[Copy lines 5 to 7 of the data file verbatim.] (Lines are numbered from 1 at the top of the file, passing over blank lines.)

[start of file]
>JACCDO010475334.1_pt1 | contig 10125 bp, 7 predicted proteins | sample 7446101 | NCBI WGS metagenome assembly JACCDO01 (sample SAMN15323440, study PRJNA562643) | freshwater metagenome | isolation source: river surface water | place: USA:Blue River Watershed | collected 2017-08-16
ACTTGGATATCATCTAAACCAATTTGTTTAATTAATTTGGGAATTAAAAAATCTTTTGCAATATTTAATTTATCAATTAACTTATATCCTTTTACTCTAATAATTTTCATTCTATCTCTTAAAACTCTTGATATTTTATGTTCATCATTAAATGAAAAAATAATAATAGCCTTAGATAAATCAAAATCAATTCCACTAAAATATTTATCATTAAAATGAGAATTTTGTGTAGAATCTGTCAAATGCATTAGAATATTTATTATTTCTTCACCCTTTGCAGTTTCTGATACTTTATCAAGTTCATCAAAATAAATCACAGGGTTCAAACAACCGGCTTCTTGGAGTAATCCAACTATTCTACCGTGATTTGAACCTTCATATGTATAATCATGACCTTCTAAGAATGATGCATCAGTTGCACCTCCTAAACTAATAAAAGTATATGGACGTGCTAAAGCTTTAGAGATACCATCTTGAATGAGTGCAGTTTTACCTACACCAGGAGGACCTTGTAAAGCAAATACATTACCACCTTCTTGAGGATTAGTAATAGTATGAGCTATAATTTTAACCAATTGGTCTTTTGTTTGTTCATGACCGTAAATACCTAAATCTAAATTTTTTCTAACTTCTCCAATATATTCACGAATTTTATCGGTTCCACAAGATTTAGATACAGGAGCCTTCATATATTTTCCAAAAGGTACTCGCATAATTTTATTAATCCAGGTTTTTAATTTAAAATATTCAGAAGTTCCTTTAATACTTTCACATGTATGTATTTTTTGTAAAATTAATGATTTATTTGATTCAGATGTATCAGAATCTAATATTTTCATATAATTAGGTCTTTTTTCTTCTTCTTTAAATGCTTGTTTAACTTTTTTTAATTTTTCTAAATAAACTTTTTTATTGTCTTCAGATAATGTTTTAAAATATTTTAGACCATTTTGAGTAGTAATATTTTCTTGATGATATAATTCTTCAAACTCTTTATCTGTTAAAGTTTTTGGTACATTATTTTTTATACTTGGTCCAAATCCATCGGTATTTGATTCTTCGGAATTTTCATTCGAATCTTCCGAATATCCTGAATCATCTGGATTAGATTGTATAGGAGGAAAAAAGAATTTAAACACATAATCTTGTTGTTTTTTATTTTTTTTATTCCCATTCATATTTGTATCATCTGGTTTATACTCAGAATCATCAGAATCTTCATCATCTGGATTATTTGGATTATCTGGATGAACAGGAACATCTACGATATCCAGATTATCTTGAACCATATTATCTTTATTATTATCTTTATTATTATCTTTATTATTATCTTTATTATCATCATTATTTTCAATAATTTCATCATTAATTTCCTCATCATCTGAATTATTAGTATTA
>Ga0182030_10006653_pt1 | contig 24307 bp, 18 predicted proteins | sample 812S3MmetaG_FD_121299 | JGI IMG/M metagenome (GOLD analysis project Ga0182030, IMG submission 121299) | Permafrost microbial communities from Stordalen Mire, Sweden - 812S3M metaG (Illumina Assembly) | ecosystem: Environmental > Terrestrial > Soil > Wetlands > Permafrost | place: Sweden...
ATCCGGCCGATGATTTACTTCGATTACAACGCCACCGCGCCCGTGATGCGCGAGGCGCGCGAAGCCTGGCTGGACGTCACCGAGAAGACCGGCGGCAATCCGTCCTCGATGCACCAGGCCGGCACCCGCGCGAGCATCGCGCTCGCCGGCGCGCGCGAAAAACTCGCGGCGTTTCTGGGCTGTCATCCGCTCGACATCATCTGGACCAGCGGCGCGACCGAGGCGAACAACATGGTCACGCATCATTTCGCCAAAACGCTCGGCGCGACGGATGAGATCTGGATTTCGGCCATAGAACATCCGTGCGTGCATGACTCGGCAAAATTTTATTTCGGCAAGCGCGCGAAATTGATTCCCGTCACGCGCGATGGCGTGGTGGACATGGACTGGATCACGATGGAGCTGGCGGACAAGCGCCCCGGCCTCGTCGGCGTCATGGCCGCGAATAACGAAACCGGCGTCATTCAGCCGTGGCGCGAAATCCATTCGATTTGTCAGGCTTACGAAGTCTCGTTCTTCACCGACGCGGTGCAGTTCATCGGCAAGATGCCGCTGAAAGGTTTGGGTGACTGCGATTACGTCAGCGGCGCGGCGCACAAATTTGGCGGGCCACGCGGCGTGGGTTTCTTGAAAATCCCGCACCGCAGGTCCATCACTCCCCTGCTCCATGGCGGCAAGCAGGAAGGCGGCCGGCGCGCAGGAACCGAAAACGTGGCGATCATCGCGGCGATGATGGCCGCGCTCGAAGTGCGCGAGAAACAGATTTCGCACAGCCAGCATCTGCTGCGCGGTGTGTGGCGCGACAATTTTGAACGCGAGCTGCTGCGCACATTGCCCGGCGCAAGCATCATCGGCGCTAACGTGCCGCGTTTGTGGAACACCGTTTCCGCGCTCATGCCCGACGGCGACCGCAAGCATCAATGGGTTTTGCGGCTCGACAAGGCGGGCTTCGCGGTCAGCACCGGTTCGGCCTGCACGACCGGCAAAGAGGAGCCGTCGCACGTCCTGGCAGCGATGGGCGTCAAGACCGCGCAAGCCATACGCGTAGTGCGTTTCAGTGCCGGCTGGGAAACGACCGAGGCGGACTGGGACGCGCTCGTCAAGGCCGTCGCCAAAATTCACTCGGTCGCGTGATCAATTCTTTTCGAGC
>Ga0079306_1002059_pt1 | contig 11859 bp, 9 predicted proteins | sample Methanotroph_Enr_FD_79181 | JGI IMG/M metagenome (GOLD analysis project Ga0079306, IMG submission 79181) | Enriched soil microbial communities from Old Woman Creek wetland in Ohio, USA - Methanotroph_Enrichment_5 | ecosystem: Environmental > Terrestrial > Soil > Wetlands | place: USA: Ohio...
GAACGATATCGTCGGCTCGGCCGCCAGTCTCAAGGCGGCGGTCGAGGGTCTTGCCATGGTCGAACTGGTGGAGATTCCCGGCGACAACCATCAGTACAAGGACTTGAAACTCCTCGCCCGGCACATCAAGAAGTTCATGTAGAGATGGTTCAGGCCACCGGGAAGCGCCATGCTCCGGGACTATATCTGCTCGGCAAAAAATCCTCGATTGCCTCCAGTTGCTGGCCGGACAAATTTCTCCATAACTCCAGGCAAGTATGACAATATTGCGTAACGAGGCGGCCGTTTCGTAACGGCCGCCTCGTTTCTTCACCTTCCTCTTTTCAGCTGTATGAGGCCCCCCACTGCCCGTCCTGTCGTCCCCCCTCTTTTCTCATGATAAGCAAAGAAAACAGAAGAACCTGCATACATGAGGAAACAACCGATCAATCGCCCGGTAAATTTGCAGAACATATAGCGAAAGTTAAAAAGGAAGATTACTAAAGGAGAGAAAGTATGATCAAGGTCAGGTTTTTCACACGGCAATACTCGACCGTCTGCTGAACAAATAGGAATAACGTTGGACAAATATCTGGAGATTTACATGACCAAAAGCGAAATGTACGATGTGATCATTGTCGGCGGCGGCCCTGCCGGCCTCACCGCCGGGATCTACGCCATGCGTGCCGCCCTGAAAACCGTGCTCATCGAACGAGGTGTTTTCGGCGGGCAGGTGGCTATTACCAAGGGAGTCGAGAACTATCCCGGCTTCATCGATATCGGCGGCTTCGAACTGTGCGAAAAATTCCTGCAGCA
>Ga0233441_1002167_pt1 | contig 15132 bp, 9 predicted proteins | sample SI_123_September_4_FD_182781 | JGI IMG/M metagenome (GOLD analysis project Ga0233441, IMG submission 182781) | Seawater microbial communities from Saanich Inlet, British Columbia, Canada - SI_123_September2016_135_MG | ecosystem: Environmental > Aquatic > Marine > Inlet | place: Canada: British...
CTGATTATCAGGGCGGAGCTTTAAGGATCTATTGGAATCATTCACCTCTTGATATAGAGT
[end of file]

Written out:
>Ga0079306_1002059_pt1 | contig 11859 bp, 9 predicted proteins | sample Methanotroph_Enr_FD_79181 | JGI IMG/M metagenome (GOLD analysis project Ga0079306, IMG submission 79181) | Enriched soil microbial communities from Old Woman Creek wetland in Ohio, USA - Methanotroph_Enrichment_5 | ecosystem: Environmental > Terrestrial > Soil > Wetlands | place: USA: Ohio...
GAACGATATCGTCGGCTCGGCCGCCAGTCTCAAGGCGGCGGTCGAGGGTCTTGCCATGGTCGAACTGGTGGAGATTCCCGGCGACAACCATCAGTACAAGGACTTGAAACTCCTCGCCCGGCACATCAAGAAGTTCATGTAGAGATGGTTCAGGCCACCGGGAAGCGCCATGCTCCGGGACTATATCTGCTCGGCAAAAAATCCTCGATTGCCTCCAGTTGCTGGCCGGACAAATTTCTCCATAACTCCAGGCAAGTATGACAATATTGCGTAACGAGGCGGCCGTTTCGTAACGGCCGCCTCGTTTCTTCACCTTCCTCTTTTCAGCTGTATGAGGCCCCCCACTGCCCGTCCTGTCGTCCCCCCTCTTTTCTCATGATAAGCAAAGAAAACAGAAGAACCTGCATACATGAGGAAACAACCGATCAATCGCCCGGTAAATTTGCAGAACATATAGCGAAAGTTAAAAAGGAAGATTACTAAAGGAGAGAAAGTATGATCAAGGTCAGGTTTTTCACACGGCAATACTCGACCGTCTGCTGAACAAATAGGAATAACGTTGGACAAATATCTGGAGATTTACATGACCAAAAGCGAAATGTACGATGTGATCATTGTCGGCGGCGGCCCTGCCGGCCTCACCGCCGGGATCTACGCCATGCGTGCCGCCCTGAAAACCGTGCTCATCGAACGAGGTGTTTTCGGCGGGCAGGTGGCTATTACCAAGGGAGTCGAGAACTATCCCGGCTTCATCGATATCGGCGGCTTCGAACTGTGCGAAAAATTCCTGCAGCA
>Ga0233441_1002167_pt1 | contig 15132 bp, 9 predicted proteins | sample SI_123_September_4_FD_182781 | JGI IMG/M metagenome (GOLD analysis project Ga0233441, IMG submission 182781) | Seawater microbial communities from Saanich Inlet, British Columbia, Canada - SI_123_September2016_135_MG | ecosystem: Environmental > Aquatic > Marine > Inlet | place: Canada: British...